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Periodical article Periodical article Leiden University catalogue Leiden University catalogue WorldCat catalogue WorldCat
Title:Colonialism, Customary Law and the Post-Colonial State in Africa: The Case of Nigeria
Author:Yakubu, John AdemolaISNI
Year:2005
Periodical:Africa Development: A Quarterly Journal of CODESRIA (ISSN 0850-3907)
Volume:30
Issue:4
Pages:201-220
Language:English
Notes:biblio. refs.
Geographic terms:Nigeria
West Africa
Subjects:legal pluralism
customary law
colonialism
History and Exploration
Peoples of Africa (Ethnic Groups)
Law, Human Rights and Violence
Politics and Government
law
imperialism
Justice, Administration of
Social norms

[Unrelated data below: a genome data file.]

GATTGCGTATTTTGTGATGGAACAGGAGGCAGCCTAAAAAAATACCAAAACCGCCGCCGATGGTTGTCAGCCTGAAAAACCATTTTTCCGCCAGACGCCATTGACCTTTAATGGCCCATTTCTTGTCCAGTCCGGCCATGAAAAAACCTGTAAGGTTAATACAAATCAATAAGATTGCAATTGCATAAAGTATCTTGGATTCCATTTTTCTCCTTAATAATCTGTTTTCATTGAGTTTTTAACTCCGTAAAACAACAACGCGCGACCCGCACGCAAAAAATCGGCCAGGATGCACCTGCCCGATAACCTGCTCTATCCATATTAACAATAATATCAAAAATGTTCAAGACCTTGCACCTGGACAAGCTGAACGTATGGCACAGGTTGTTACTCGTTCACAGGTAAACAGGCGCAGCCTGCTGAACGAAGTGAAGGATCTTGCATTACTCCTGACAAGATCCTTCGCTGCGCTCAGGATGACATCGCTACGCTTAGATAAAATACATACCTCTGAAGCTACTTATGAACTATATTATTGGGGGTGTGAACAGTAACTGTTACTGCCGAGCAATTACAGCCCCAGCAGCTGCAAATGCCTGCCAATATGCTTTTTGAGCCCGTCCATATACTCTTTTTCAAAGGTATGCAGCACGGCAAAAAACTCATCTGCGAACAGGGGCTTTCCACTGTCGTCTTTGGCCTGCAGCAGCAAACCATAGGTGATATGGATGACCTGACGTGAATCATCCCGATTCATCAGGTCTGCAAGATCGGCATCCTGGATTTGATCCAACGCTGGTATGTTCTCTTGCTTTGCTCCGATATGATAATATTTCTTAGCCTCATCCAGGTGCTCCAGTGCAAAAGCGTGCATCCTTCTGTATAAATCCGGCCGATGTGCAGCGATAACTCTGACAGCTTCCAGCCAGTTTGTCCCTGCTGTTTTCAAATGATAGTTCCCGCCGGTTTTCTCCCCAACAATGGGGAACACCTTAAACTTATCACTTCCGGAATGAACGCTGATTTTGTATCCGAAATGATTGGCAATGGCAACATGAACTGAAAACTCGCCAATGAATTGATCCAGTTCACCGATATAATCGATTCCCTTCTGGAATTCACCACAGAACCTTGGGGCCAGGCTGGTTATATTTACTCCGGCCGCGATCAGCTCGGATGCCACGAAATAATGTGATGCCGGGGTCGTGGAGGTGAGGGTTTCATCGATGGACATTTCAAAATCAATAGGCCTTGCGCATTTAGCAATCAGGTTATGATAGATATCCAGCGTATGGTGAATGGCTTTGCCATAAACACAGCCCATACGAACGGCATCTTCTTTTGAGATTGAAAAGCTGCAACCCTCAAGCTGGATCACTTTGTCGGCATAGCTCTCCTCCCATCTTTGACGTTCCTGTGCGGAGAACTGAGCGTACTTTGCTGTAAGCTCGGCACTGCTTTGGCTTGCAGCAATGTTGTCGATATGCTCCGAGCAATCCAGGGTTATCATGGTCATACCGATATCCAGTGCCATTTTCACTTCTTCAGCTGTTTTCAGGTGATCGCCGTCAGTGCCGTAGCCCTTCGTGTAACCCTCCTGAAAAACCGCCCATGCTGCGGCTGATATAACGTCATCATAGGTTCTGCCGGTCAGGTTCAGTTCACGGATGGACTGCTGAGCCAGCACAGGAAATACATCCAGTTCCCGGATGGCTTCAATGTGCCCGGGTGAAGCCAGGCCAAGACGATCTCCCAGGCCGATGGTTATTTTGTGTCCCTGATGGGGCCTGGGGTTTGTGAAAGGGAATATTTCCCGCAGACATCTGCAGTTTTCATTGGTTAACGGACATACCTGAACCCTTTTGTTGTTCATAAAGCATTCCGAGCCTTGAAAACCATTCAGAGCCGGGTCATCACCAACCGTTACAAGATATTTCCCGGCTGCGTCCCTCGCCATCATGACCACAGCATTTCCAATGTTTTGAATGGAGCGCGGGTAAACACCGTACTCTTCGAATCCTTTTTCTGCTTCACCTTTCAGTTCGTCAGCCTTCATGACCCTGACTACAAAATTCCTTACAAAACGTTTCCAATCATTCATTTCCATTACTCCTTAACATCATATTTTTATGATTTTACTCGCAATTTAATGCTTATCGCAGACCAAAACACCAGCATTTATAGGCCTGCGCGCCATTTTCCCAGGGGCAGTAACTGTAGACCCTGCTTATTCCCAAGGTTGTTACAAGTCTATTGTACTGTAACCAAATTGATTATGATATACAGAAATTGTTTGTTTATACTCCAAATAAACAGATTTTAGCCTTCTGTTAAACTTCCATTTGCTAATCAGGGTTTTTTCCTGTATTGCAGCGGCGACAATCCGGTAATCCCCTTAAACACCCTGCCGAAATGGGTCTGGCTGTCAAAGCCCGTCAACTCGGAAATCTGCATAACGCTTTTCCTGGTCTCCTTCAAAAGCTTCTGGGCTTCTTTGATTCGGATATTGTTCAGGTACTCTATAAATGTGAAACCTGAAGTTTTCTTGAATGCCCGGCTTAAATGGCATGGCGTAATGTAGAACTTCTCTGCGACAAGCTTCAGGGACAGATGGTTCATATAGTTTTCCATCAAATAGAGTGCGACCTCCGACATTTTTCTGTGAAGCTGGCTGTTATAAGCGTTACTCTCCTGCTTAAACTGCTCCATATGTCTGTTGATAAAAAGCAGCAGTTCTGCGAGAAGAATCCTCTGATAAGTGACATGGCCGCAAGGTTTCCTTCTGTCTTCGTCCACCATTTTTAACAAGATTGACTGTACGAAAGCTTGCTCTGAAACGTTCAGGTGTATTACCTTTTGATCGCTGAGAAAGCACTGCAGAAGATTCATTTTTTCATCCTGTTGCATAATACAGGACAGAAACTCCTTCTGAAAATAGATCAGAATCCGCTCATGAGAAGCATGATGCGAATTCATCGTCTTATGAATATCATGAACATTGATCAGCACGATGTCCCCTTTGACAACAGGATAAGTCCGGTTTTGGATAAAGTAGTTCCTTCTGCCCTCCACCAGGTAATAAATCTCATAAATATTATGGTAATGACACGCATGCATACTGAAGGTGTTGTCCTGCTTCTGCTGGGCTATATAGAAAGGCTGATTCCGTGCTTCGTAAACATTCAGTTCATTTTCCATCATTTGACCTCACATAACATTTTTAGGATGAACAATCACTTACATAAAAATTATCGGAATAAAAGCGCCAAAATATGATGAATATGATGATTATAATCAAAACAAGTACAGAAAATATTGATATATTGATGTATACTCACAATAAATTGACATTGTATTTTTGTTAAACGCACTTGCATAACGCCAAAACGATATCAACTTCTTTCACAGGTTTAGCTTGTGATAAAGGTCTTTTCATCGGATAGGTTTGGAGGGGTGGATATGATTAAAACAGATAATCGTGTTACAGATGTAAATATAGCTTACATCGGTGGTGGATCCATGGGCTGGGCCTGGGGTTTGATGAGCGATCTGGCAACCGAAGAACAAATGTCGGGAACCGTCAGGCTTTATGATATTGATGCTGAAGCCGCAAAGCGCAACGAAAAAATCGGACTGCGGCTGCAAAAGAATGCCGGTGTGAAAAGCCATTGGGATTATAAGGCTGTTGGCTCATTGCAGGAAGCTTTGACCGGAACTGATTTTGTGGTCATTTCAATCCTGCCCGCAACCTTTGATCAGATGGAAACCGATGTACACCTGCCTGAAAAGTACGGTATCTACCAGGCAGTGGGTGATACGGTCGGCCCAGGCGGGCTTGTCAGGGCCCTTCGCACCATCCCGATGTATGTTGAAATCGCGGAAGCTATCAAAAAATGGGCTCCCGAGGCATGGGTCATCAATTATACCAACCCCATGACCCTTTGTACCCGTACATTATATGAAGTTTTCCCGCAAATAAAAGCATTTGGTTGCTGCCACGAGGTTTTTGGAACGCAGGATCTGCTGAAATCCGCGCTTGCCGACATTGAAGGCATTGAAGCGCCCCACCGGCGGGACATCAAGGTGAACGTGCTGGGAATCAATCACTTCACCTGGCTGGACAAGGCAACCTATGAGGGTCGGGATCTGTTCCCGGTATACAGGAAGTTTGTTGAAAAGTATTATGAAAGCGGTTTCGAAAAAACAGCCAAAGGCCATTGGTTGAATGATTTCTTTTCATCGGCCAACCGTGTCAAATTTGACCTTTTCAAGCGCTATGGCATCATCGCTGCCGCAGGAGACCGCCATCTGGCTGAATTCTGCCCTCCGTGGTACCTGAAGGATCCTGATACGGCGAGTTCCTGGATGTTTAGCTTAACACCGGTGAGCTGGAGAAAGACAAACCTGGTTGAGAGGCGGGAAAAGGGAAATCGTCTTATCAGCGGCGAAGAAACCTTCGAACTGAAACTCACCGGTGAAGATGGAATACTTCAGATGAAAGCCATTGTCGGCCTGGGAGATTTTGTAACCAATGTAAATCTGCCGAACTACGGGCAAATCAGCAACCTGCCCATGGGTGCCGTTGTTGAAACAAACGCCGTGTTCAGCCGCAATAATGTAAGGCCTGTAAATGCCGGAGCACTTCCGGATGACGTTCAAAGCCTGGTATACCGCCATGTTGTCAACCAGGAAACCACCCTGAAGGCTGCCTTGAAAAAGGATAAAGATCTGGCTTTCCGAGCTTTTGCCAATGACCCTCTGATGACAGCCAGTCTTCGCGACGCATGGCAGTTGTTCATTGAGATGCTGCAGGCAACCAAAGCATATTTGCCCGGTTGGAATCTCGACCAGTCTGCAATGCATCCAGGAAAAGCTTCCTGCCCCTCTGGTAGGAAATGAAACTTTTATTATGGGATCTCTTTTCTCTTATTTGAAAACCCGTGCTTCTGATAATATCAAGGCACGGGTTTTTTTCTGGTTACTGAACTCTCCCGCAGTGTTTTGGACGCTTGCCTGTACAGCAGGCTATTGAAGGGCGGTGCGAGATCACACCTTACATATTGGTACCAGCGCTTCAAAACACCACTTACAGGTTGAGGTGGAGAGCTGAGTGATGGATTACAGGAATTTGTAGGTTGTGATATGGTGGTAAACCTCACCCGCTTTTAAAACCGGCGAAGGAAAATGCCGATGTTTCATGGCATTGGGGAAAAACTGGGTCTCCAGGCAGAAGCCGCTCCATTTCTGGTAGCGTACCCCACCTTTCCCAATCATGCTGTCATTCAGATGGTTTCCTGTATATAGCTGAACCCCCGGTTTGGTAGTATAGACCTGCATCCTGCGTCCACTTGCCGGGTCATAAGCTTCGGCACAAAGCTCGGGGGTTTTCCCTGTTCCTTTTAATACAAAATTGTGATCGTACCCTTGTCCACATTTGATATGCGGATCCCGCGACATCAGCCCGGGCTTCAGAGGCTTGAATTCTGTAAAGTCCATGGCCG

External link:https://www.jstor.org/stable/24483841
Abstract:Colonialism became a fact of life in many African countries. An effect of colonialism, especially in the former British colonized countries, was the transplantation of the British legal system, followed by the recognition of both the British and the indigenous legal systems and, finally, the gradual relegation of the indigenous or customary law system to a lower status. The use and effect of customary laws became dependent on the permissive extent of the general law. In its regulated state, its operation became dependent on the satisfaction of the rules of common law equity and good conscience. Other rules as to the amenability of customary law and proof became established. Notwithstanding the relegation of the rules of customary law vis--vis the general law, these rules have survived to date. Islamic law, which was usually regarded as a variant of customary law, is beginning to have its separate status. This article examines the impact of colonialism on customary law, especially in postcolonial Nigeria. Notes, ref., sum. in English and French. [Journal abstract]
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